A few interesting things I found recently:
We’ve known for a while that sea-level rise is inevitable: that is, whatever we do to address carbon emissions now or in the future that the seas have already warmed enough that some glacial ice will melt. The question is one of “how much” rather than “if”.
Two things stand out: the figures quoted are alarming (27 cm as a “very conservative rock-bottom minimum”), but also of note is the way that the research was conducted. This study makes predictions based on analysing satellite images of previous losses, rather than using mathematical models which have an inherent amount of uncertainty.
The research shows the global heating to date will cause an absolute minimum sea-level rise of 27cm (10.6in) from Greenland alone as 110tn tonnes of ice melt. With continued carbon emissions, the melting of other ice caps and thermal expansion of the ocean, a multi-metre sea-level rise appears likely.The Guardian, 2022
Two links to share that relate to developing economies, and the opportunities and challenges of a sustainable maritime sector:
First, a reminder that this year’s World Maritime Day is on Thursday, 29 September 2022. This year’s theme is New Technologies for Greener Shipping. From the UN page for this observance:
The theme for this year reflects the need to support a green transition of the maritime sector into a sustainable future, while leaving no one behind. It provides an opportunity to focus on the importance of a sustainable maritime sector and the need to build back better and greener in a post pandemic world.United Nations, 2022
Last week I attended a webinar on decarbonising the shipping sector, presenting examples from South Africa, Mexico and Indonesia. If you’re interested in viewing this webinar, the recording can be found on the Global Maritime Forum’s channel on YouTube. From the video description:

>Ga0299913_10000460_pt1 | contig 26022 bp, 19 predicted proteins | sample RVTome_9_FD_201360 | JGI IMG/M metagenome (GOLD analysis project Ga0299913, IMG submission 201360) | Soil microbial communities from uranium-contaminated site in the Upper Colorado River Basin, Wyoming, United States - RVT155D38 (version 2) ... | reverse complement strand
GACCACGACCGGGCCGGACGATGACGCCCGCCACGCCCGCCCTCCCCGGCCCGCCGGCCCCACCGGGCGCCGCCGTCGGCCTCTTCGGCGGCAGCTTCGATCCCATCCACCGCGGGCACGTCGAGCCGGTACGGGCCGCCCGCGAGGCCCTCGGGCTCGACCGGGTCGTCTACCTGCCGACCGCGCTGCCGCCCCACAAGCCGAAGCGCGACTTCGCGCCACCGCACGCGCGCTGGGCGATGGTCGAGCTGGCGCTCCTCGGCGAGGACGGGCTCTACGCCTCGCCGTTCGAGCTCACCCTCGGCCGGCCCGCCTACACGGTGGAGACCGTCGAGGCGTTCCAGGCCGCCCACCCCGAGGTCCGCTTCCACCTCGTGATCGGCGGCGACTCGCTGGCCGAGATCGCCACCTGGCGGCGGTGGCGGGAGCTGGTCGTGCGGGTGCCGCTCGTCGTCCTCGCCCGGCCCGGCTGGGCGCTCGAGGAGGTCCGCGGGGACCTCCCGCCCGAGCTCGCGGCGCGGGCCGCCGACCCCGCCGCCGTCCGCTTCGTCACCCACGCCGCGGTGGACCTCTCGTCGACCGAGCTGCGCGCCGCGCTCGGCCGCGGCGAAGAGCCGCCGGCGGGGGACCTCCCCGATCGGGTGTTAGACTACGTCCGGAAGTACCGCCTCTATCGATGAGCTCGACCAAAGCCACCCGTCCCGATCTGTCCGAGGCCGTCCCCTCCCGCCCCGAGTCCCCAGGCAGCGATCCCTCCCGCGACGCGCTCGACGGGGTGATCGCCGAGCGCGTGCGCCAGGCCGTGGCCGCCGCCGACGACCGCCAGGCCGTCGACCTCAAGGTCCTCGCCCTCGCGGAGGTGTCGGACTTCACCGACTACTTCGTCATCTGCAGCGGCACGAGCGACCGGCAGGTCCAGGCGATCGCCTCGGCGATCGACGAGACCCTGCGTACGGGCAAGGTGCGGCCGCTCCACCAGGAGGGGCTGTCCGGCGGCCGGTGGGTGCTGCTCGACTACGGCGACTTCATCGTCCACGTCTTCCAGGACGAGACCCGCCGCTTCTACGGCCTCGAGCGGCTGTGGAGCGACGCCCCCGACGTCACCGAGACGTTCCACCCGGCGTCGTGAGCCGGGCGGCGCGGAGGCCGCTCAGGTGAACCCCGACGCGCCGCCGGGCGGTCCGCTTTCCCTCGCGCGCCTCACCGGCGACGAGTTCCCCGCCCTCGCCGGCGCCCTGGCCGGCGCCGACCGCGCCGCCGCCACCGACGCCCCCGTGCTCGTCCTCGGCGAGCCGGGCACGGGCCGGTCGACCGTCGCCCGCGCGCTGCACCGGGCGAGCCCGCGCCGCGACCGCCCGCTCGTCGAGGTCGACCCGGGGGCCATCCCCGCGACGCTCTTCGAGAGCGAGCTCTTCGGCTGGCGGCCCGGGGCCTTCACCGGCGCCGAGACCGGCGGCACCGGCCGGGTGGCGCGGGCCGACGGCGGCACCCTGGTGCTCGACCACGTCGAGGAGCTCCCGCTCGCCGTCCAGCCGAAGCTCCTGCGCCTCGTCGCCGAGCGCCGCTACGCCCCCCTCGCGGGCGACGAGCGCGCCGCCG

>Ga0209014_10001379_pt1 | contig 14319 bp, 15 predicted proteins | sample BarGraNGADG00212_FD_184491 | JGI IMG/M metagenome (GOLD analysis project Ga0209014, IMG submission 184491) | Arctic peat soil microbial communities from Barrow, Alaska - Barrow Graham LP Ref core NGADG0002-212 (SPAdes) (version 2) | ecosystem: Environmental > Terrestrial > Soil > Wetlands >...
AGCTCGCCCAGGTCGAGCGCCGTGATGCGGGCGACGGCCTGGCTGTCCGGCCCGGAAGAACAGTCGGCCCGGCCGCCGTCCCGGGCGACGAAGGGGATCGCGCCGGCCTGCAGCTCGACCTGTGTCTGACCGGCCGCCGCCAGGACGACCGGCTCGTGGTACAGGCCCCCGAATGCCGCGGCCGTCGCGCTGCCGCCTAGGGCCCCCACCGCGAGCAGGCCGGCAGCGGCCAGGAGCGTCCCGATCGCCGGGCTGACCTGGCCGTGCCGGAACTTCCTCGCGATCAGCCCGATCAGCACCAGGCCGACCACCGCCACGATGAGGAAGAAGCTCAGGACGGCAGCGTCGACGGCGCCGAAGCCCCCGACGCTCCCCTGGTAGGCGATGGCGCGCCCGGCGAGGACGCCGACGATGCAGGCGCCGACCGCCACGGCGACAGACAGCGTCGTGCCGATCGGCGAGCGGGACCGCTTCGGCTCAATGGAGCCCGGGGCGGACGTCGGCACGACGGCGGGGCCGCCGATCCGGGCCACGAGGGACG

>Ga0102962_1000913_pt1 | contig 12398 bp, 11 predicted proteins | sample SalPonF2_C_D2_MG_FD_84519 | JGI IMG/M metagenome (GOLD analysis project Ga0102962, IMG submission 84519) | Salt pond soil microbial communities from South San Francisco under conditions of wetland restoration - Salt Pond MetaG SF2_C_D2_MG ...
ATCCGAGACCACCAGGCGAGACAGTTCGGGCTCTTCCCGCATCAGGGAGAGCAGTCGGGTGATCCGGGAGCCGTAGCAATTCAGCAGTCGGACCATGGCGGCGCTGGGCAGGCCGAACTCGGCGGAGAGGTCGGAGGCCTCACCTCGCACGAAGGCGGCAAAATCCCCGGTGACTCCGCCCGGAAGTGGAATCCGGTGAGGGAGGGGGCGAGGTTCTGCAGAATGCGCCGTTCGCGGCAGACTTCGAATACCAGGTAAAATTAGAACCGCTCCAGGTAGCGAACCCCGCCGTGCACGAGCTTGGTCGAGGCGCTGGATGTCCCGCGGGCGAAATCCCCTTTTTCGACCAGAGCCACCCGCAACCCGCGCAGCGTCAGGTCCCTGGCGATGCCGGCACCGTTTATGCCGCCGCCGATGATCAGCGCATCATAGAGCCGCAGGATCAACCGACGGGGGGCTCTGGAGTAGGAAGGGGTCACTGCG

Developing and emerging economies around the world are integral for the transition to zero-emission shipping. With their substantial renewable energy resources, these countries have great potential to not only develop production and bunkering of green fuels – ranging from the domestic fleet and small vessels to deep-sea ocean-going vessels – but also in some cases to export these fuels as a new commodity. The benefits associated with the production of scalable zero-emission fuels are widespread, supporting sustainable development goals, reducing maritime and land-based emissions, bolstering economic and job growth, among others. South Africa, Mexico, and Indonesia are three such countries with strategic opportunities to contribute to shipping’s decarbonization.
This webinar will share outcomes from the P4G-Getting to Zero Partnership project, highlighting key findings and recommendations from our recently published & soon-to-be published reports on these three countries.Global Maritime Forum, 2002
You can learn more about the Getting to Zero Coalition here.